LONDON (Reuters) – British workers’ average hourly output rose by 0.4% last year, despite a fall of nearly 10% in total production due to the coronavirus pandemic, as lower-paid jobs bore the brunt of COVID lockdown measures.
Britain’s Office for National Statistics said the productivity impact of last year’s economic collapse – the biggest in more than 300 years – differed from the 2008-09 financial crisis due to the types of jobs affected.
“Although there was substantial volatility during the year, this contrasts with a slow and steady decline in productivity during the 2008-09 economic downturn,” the ONS said.
Many workers in relatively low-paid retail and hospitality roles lost their jobs or were furloughed last year, while employees able to work from home were typically in higher-paid sectors which boost the productivity numbers.
During the 2008-09 recession, there was a greater loss of high-paid financial services jobs, exacerbating a longer-term slide in productivity growth which began before the crisis and persisted for years afterwards.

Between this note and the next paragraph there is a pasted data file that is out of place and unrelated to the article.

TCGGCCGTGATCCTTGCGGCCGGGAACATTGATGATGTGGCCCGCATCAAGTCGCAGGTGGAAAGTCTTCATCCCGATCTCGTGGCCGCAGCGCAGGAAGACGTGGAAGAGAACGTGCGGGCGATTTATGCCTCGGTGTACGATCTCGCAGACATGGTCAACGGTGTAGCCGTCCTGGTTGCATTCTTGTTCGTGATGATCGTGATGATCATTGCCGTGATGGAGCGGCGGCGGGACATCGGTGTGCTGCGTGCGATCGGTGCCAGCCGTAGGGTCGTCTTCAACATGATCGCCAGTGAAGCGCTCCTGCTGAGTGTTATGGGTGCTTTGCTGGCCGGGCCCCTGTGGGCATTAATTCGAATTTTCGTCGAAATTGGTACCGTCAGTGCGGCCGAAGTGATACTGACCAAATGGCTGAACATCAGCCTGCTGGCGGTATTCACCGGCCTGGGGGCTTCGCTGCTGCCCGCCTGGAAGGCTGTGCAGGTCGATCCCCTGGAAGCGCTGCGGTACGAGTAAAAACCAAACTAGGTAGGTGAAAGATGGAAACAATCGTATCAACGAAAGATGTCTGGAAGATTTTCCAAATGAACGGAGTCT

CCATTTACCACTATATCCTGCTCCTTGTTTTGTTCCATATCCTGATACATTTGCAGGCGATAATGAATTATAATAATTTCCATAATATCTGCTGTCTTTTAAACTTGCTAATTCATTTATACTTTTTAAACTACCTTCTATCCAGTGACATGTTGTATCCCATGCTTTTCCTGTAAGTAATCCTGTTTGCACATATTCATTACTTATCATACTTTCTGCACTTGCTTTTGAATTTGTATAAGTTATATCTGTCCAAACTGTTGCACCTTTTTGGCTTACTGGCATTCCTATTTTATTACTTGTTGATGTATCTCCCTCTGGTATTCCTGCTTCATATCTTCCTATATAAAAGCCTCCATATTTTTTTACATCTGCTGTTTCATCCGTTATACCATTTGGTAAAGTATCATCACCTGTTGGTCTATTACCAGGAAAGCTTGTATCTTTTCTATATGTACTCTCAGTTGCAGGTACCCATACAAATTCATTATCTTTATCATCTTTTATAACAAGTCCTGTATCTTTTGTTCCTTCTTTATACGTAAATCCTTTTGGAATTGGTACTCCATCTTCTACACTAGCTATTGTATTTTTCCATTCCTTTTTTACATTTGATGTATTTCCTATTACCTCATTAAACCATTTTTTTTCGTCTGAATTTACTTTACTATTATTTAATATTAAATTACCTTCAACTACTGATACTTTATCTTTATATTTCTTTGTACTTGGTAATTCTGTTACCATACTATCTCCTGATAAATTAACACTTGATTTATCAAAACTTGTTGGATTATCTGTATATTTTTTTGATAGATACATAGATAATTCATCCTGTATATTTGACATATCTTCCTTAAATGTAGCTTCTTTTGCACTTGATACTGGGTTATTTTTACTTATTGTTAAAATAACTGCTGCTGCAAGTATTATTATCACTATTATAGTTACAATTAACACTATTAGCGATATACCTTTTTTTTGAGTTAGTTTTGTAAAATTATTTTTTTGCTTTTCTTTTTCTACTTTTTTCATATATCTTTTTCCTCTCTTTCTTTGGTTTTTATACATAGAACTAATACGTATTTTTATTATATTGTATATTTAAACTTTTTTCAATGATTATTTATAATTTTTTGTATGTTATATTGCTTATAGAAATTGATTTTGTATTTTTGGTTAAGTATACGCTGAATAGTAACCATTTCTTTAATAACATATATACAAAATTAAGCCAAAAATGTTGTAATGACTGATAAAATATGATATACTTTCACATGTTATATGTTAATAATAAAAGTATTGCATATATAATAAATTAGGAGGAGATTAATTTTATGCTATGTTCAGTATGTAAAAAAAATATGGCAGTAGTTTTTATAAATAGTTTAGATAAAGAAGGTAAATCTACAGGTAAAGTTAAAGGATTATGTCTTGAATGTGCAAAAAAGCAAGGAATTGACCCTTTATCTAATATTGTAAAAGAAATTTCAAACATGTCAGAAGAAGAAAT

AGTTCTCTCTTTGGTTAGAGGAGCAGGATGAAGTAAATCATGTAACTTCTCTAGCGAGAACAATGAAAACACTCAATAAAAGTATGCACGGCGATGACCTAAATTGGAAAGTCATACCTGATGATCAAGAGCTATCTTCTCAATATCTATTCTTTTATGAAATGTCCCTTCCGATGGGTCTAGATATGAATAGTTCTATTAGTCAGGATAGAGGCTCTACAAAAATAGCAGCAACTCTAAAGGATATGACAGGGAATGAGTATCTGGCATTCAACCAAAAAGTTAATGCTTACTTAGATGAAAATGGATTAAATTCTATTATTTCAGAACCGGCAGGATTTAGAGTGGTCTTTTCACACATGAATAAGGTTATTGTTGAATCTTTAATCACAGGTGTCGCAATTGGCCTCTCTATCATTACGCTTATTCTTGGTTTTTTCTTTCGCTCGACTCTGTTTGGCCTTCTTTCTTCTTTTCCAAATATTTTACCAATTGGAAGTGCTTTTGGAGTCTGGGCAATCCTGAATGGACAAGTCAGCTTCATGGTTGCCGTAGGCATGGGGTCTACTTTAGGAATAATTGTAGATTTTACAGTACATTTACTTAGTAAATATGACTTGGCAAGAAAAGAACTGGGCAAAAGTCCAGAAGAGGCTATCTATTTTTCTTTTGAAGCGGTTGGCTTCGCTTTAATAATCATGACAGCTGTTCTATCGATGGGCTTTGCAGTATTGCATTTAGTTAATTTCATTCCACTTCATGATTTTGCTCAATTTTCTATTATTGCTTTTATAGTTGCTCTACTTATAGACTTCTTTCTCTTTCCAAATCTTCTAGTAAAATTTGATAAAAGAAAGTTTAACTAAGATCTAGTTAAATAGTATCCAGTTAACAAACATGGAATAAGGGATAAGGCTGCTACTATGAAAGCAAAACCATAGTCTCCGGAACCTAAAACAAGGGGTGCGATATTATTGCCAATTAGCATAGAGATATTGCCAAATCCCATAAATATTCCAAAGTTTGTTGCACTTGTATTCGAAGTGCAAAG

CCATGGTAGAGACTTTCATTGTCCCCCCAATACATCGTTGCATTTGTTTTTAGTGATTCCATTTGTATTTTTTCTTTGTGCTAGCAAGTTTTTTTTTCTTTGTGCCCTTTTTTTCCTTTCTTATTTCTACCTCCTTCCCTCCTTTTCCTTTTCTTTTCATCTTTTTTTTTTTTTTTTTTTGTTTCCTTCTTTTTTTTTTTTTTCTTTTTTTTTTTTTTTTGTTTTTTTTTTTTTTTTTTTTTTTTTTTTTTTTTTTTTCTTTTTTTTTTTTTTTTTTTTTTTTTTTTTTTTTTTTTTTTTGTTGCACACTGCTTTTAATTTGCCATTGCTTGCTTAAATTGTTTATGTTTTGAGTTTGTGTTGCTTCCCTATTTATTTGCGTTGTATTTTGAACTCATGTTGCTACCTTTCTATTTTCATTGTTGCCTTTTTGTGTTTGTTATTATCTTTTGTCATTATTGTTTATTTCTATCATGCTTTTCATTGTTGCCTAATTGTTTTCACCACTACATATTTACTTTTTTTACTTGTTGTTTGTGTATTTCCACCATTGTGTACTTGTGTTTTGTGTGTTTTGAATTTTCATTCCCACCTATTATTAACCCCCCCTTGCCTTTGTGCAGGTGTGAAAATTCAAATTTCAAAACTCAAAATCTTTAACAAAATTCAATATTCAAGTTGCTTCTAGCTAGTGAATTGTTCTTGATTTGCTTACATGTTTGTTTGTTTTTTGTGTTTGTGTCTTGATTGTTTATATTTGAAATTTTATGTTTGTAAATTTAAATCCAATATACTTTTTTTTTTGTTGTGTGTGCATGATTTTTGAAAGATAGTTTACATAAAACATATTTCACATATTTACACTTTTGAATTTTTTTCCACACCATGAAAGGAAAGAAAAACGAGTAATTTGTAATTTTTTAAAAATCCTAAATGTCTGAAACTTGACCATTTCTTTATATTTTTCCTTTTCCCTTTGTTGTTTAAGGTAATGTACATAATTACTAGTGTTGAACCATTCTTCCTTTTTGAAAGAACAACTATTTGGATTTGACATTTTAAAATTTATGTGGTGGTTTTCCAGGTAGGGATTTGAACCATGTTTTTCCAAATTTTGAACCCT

The ONS said productivity within the retail sector itself increased sharply during the second half of last year as businesses partly reopened and a shift to online shopping intensified.
Online retail employs fewer staff compared with traditional stores, and those shops which did stay open – such as supermarkets – tended to be larger than average, both factors which boost measured productivity.
However, output per hour in the public sector was 13.0% lower in the final quarter of 2020 than a year before. The ONS said this reflected a sharp increase in COVID-related spending – such as on costly personal protective equipment and COVID testing programmes – while measured output fell slightly.
Output per hour for the whole economy in the final quarter of 2020 was 0.7% lower than a year earlier, a slightly smaller decline than an earlier flash estimate of a 1.1% decline.
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